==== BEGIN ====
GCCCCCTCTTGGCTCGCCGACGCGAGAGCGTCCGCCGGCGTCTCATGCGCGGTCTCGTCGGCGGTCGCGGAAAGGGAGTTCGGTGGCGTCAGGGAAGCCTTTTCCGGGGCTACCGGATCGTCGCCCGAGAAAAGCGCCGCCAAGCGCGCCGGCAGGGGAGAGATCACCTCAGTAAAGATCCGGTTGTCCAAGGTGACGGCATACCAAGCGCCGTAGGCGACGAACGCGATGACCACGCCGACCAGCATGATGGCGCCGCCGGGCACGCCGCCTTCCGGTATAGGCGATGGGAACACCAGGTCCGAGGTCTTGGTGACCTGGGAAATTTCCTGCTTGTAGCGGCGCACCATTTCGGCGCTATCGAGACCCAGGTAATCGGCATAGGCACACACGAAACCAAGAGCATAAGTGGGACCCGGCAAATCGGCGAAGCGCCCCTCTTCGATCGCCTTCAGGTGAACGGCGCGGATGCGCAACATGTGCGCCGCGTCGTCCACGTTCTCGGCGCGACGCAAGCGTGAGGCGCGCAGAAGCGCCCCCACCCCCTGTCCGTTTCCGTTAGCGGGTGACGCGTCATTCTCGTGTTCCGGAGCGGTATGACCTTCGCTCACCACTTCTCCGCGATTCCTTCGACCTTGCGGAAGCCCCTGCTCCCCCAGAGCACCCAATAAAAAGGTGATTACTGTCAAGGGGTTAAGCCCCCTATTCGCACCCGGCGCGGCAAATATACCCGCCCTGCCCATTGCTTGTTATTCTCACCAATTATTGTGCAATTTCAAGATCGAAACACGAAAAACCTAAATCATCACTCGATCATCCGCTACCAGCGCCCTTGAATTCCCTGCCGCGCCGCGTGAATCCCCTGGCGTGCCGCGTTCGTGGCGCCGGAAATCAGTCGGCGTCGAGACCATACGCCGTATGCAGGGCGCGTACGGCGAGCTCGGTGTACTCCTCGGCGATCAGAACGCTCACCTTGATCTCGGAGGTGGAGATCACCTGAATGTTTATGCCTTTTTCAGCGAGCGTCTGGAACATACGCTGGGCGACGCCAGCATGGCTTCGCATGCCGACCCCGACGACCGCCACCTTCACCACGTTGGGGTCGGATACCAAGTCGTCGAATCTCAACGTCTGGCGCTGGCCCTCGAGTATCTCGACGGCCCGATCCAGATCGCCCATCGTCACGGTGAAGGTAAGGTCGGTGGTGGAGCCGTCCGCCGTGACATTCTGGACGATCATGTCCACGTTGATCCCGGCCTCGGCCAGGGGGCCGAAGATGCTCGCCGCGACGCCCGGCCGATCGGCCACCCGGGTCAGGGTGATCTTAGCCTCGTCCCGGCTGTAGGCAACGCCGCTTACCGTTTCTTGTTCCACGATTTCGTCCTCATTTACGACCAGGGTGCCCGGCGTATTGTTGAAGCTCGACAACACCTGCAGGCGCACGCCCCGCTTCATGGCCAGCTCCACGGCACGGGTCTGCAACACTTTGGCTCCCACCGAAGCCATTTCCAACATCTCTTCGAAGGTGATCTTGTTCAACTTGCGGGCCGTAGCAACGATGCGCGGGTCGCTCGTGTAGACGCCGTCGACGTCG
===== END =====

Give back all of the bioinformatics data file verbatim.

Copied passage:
GCCCCCTCTTGGCTCGCCGACGCGAGAGCGTCCGCCGGCGTCTCATGCGCGGTCTCGTCGGCGGTCGCGGAAAGGGAGTTCGGTGGCGTCAGGGAAGCCTTTTCCGGGGCTACCGGATCGTCGCCCGAGAAAAGCGCCGCCAAGCGCGCCGGCAGGGGAGAGATCACCTCAGTAAAGATCCGGTTGTCCAAGGTGACGGCATACCAAGCGCCGTAGGCGACGAACGCGATGACCACGCCGACCAGCATGATGGCGCCGCCGGGCACGCCGCCTTCCGGTATAGGCGATGGGAACACCAGGTCCGAGGTCTTGGTGACCTGGGAAATTTCCTGCTTGTAGCGGCGCACCATTTCGGCGCTATCGAGACCCAGGTAATCGGCATAGGCACACACGAAACCAAGAGCATAAGTGGGACCCGGCAAATCGGCGAAGCGCCCCTCTTCGATCGCCTTCAGGTGAACGGCGCGGATGCGCAACATGTGCGCCGCGTCGTCCACGTTCTCGGCGCGACGCAAGCGTGAGGCGCGCAGAAGCGCCCCCACCCCCTGTCCGTTTCCGTTAGCGGGTGACGCGTCATTCTCGTGTTCCGGAGCGGTATGACCTTCGCTCACCACTTCTCCGCGATTCCTTCGACCTTGCGGAAGCCCCTGCTCCCCCAGAGCACCCAATAAAAAGGTGATTACTGTCAAGGGGTTAAGCCCCCTATTCGCACCCGGCGCGGCAAATATACCCGCCCTGCCCATTGCTTGTTATTCTCACCAATTATTGTGCAATTTCAAGATCGAAACACGAAAAACCTAAATCATCACTCGATCATCCGCTACCAGCGCCCTTGAATTCCCTGCCGCGCCGCGTGAATCCCCTGGCGTGCCGCGTTCGTGGCGCCGGAAATCAGTCGGCGTCGAGACCATACGCCGTATGCAGGGCGCGTACGGCGAGCTCGGTGTACTCCTCGGCGATCAGAACGCTCACCTTGATCTCGGAGGTGGAGATCACCTGAATGTTTATGCCTTTTTCAGCGAGCGTCTGGAACATACGCTGGGCGACGCCAGCATGGCTTCGCATGCCGACCCCGACGACCGCCACCTTCACCACGTTGGGGTCGGATACCAAGTCGTCGAATCTCAACGTCTGGCGCTGGCCCTCGAGTATCTCGACGGCCCGATCCAGATCGCCCATCGTCACGGTGAAGGTAAGGTCGGTGGTGGAGCCGTCCGCCGTGACATTCTGGACGATCATGTCCACGTTGATCCCGGCCTCGGCCAGGGGGCCGAAGATGCTCGCCGCGACGCCCGGCCGATCGGCCACCCGGGTCAGGGTGATCTTAGCCTCGTCCCGGCTGTAGGCAACGCCGCTTACCGTTTCTTGTTCCACGATTTCGTCCTCATTTACGACCAGGGTGCCCGGCGTATTGTTGAAGCTCGACAACACCTGCAGGCGCACGCCCCGCTTCATGGCCAGCTCCACGGCACGGGTCTGCAACACTTTGGCTCCCACCGAAGCCATTTCCAACATCTCTTCGAAGGTGATCTTGTTCAACTTGCGGGCCGTAGCAACGATGCGCGGGTCGCTCGTGTAGACGCCGTCGACGTCG